A friend recently shared her model of understanding different views of theology within a tradition like Christianity. I loved it so much, I decided to share it here, putting my own words to her lovely analogy.
When a child is first introduced to the alphabet, all he or she sees is swooping shapes, colors, the white space around and in the black. A is not A, it is a shape, a texture, a color, a form. Gradually, the child is taught the formal names of letters of the alphabet like "a", "b", "c". Each piece of the alphabet has a kind of life of its own, independent and yet part of a string of letters that the child imbibes through color, music, and verbal repetition, much to the delight (and sometimes consternation) of the adult in his or her life.
Next, the child is introduced to the concept that groups of these singular shapes create something larger than themselves--words! Education is gradual, rule-bound by grammar, and communal as children of a certain reading level gather together to make meaning. The teacher is a necessary guide at this point, shepherding and correcting and adjusting so that a common language and accepted concrete meanings help integrate the child with the classroom and society.
Eventually, with experience gleaned from formal learning, words can be read so that now the world is filled with sentences, paragraphs, short stories, poetry and books. The child transcends the little letters which become symbols pointing to a larger idea. Emotive energy is added to mix, imagination fires up, logic is put into play. The child is learning to stand into their own ideas, see their own inner voice mixing with both the concrete and abstract concepts of written language.
Finally, the student learns not just to read but to write, to express themselves and their ideas with the same small marks of black on a white page. The letters, the words, the sentences all stream together to pass on meaning filled with the very stuff of life--memories, feelings, thoughts, reactions, interactions.
If you were to ask a child of three to five years old (just at the beginning of their reading and writing adventure) what all those squiggles meant, their answers would be concrete, shape-oriented, often bound by the lines of the page. Your ability to read to them would seem marvelous, magical. They might not see the image of tree in their minds if you spelled out T-R-E-E unless they were precocious indeed. Their view of reality at this point is not wrong, simply bound by their experiences and developmental stage. And that is also true of people at different stages of theological development.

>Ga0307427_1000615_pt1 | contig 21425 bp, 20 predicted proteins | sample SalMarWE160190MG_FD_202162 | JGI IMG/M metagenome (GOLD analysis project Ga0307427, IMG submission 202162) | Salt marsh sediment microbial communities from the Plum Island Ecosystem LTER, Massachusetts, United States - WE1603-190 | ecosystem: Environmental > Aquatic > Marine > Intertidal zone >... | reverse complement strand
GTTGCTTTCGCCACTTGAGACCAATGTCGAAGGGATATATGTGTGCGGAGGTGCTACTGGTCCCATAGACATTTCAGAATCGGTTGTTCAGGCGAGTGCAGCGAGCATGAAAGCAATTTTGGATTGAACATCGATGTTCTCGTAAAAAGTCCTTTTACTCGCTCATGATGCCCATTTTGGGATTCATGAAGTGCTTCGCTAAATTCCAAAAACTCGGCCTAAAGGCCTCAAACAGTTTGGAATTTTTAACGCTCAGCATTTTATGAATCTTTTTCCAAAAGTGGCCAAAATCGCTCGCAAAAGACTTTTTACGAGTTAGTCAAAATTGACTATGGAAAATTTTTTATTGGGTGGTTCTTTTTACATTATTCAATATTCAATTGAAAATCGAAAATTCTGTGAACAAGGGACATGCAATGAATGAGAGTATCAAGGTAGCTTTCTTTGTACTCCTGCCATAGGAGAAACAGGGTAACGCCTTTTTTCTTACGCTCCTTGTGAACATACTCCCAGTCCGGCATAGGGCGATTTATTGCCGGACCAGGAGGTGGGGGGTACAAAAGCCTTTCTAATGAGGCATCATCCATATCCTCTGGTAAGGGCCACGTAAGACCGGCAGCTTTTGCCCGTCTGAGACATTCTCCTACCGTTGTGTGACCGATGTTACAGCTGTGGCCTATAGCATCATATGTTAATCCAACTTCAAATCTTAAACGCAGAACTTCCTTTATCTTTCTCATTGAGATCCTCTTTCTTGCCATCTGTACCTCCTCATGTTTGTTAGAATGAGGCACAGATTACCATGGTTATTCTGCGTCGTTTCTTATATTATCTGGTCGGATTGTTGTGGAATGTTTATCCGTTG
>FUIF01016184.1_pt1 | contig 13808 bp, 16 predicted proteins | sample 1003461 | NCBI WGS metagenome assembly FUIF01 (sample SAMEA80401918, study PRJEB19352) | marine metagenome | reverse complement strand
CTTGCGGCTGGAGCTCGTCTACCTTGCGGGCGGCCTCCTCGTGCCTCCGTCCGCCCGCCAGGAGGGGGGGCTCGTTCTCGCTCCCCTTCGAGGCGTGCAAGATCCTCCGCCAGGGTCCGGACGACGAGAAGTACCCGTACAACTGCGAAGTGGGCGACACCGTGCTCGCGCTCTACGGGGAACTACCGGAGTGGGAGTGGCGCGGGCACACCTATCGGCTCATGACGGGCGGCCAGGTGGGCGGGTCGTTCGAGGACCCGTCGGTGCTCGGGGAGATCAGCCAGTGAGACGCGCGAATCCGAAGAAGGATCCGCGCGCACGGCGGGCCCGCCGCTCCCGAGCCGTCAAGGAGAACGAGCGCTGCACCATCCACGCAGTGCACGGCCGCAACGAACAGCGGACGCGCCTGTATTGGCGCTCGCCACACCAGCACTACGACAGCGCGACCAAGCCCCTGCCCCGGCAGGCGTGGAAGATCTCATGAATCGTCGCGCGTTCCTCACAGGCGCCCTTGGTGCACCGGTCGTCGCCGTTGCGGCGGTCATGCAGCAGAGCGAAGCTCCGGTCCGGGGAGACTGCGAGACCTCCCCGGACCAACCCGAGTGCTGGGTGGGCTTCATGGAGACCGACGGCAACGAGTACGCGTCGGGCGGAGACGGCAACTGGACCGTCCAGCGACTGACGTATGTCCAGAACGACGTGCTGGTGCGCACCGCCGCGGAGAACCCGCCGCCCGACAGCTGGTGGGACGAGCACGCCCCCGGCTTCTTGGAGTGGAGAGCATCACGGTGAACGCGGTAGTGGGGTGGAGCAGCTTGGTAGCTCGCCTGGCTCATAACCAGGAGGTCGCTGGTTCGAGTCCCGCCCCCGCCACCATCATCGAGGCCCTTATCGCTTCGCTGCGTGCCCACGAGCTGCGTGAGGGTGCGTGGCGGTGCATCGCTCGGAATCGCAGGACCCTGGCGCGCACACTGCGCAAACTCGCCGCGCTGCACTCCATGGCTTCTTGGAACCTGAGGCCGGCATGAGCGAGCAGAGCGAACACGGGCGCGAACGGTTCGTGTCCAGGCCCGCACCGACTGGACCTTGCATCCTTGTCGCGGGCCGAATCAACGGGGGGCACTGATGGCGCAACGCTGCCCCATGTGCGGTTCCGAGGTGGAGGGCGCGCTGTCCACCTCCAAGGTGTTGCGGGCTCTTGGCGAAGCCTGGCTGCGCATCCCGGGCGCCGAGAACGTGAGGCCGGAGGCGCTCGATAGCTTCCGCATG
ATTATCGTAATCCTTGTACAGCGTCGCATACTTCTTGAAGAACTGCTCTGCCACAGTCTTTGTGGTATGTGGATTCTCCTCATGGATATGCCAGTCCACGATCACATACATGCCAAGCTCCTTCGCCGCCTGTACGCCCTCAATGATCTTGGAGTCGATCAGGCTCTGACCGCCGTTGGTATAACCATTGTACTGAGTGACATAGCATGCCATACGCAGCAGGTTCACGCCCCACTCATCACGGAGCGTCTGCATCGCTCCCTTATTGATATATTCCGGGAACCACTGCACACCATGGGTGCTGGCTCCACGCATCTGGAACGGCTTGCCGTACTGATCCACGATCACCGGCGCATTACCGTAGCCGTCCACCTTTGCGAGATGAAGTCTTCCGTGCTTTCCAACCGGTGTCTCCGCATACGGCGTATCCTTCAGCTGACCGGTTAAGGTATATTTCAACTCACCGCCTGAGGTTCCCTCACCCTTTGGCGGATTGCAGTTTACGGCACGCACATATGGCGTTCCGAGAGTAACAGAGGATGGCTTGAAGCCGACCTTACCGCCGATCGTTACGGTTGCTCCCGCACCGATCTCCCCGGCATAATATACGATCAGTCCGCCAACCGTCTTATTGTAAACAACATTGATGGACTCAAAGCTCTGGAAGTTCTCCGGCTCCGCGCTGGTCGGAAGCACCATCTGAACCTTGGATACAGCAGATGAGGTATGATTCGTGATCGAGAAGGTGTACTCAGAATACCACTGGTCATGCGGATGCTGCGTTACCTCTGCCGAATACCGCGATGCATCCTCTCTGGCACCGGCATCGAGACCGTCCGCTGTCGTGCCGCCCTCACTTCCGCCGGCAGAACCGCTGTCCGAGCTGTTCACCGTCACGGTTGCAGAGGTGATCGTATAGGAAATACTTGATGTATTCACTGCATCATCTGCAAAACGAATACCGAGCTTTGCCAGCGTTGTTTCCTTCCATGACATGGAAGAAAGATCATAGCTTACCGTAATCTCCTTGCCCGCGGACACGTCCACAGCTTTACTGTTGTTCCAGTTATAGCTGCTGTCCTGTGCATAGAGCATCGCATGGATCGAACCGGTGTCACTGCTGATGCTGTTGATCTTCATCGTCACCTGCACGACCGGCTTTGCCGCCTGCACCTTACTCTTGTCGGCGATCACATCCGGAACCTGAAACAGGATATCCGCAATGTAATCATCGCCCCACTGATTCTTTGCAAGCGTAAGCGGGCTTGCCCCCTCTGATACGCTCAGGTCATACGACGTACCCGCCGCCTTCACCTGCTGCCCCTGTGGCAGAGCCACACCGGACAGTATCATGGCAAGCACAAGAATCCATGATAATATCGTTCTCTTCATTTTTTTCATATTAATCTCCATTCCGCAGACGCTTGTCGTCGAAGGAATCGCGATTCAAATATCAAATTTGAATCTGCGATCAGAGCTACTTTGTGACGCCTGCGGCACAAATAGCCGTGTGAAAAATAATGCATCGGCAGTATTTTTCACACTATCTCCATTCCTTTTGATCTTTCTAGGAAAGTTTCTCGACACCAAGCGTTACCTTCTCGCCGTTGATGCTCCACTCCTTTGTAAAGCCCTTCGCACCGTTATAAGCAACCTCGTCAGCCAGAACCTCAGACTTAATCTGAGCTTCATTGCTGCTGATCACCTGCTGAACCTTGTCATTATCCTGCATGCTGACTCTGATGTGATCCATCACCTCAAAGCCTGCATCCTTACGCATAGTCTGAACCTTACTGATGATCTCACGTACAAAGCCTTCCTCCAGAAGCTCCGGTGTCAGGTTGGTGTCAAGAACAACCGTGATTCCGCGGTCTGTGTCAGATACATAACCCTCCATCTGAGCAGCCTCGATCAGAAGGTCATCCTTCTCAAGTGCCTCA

So, too, when we begin to study theology, we have to learn to read God in the world, moving from the partial and particular rules and construction of scripture to how the letters of creation spell complete words filled with the vast and unspoken name of the divine (moving from concrete to abstract and metaphoric). In time, we begin to "read" the larger narrative of how the pieces of our universe fit together, and eventually, we come to understand how we participate in and "co-author" reality. We learn to not just see God, we also learn to express that same creative impulse through the fabric of our lives.
People who break the world into "my religion" or "saved and not saved" or any of the other units of faith that divide reality up are simply working at a level of the alphabet and occasional word rather than reading the whole "script" from a vantage point of age, experience and communal sympathy. The great gift of good religion is to create for us the perfect classroom to transcend the bounds of the alphabet, the rules, the grammar (scripture, dogma and ritual) and find the living energy of deep meaning that infuses the entire world as much as the the brilliant flashes within our own individual minds and hearts.
Again, each stage of the journey is not wrong, merely not as complete or skilled in some cases. The children of God learn to read the alphabet, and later, the dynamic tome of creation in their own time, at their own pace, knowing that those older siblings who are deeper in their study or simply more open in their play and joy, will always be calling them forward to sit at the table together.